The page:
The feed box needs to representatively split the incoming slurry to the flash flotation cell and modulate the amount (volume and mass) of slurry being fed to the cell. Feed dilution is normally conducted after the feed box in the pipe to the cell. The feed box must also direct any remaining slurry back to the process (usually to ball mill feed if processing cyclone underflow). A simplified model of a flash cell feed box can be seen in Figure 4.
Flash flotation cells treating mill discharge
Despite the aforementioned points, there are still cases where flash flotation cells are effectively operating on mill discharge, especially in South America. These are normally installed in smaller plants with the flash flotation cell treating up to 240 t/h of mill discharge. At this size, the extra pumping requirement and operating costs to feed a flash flotation cell with mill discharge is not as significant as larger concentrators. It is worth noting that the largest currently available flash flotation cells can treat up to 2400 t/h, and flash flotation cells designed to treat 500 t/h and higher throughputs are all installed at the cyclone underflow.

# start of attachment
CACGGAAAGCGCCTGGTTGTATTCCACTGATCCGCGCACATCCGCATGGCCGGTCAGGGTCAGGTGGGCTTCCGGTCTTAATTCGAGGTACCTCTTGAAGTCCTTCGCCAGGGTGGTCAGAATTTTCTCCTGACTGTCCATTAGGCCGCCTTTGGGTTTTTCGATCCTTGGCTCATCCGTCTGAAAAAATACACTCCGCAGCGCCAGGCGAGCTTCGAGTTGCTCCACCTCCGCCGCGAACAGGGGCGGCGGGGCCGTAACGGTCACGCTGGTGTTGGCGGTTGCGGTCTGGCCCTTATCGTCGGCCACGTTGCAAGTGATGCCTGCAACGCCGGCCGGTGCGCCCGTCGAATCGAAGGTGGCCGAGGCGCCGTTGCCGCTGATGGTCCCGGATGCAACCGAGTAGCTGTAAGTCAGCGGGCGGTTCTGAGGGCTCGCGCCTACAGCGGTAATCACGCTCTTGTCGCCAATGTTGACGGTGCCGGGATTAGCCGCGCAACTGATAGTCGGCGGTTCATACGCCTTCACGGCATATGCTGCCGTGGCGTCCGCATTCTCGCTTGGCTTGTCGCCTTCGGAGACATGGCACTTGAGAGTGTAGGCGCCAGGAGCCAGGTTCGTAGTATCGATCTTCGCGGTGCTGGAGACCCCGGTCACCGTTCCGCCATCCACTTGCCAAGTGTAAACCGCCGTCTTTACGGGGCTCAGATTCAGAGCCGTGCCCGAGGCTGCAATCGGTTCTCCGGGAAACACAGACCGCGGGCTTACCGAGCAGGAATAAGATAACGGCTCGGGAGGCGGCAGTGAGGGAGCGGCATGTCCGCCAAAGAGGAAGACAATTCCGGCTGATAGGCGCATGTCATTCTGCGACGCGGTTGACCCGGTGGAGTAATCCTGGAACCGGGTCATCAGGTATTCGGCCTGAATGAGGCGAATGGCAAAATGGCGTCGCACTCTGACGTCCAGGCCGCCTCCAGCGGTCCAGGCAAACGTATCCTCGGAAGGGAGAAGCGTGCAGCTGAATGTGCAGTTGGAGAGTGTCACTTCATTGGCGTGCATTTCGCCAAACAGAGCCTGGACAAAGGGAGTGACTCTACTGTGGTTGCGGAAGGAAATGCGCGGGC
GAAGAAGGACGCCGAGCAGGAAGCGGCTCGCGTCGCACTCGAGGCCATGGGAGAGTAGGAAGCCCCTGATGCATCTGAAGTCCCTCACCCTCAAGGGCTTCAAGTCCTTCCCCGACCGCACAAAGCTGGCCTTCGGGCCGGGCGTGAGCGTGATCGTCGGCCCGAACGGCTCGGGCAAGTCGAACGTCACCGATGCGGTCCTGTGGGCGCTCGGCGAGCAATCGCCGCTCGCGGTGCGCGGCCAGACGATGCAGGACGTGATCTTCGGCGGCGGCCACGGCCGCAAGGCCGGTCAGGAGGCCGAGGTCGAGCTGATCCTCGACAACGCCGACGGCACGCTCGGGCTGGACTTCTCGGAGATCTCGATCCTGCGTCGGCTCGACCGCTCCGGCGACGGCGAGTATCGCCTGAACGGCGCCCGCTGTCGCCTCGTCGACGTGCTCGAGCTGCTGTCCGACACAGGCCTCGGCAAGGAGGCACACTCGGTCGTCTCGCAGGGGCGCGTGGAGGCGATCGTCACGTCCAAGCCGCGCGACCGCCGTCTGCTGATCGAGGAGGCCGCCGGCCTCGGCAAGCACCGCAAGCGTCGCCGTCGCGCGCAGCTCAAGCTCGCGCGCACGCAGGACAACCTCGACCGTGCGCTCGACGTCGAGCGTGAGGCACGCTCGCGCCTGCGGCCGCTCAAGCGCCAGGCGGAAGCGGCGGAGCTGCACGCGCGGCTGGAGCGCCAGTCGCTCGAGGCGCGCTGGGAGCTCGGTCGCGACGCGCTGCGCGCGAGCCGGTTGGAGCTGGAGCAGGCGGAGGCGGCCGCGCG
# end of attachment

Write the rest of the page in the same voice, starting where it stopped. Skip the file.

Flash flotation testing and scale-up
Given that a flash flotation cell is normally fed cyclone underflow while operating in the grinding circuit, and has a measurable effect on the mineral recirculating load while at full scale, it is not straightforward to undertake laboratory testing or modelling to accurately predict full-scale flash flotation performance. A batch laboratory test will not be representative of the equilibrium full-scale plant recirculating load. Additionally, the limitations on laboratory flotation machines means that cyclone underflow material cannot be directly tested. While some authors have made progress in this area (eg Lamberg and Bernal (2009) and Newcombe, Wightman and Bradshaw (2014)), the validity of their findings is not further discussed in this article. Instead, a pragmatic approach of reviewing ore mineralogical data, together with laboratory flotation tests, is often the best way to qualitatively predict full-scale flash flotation cell performance.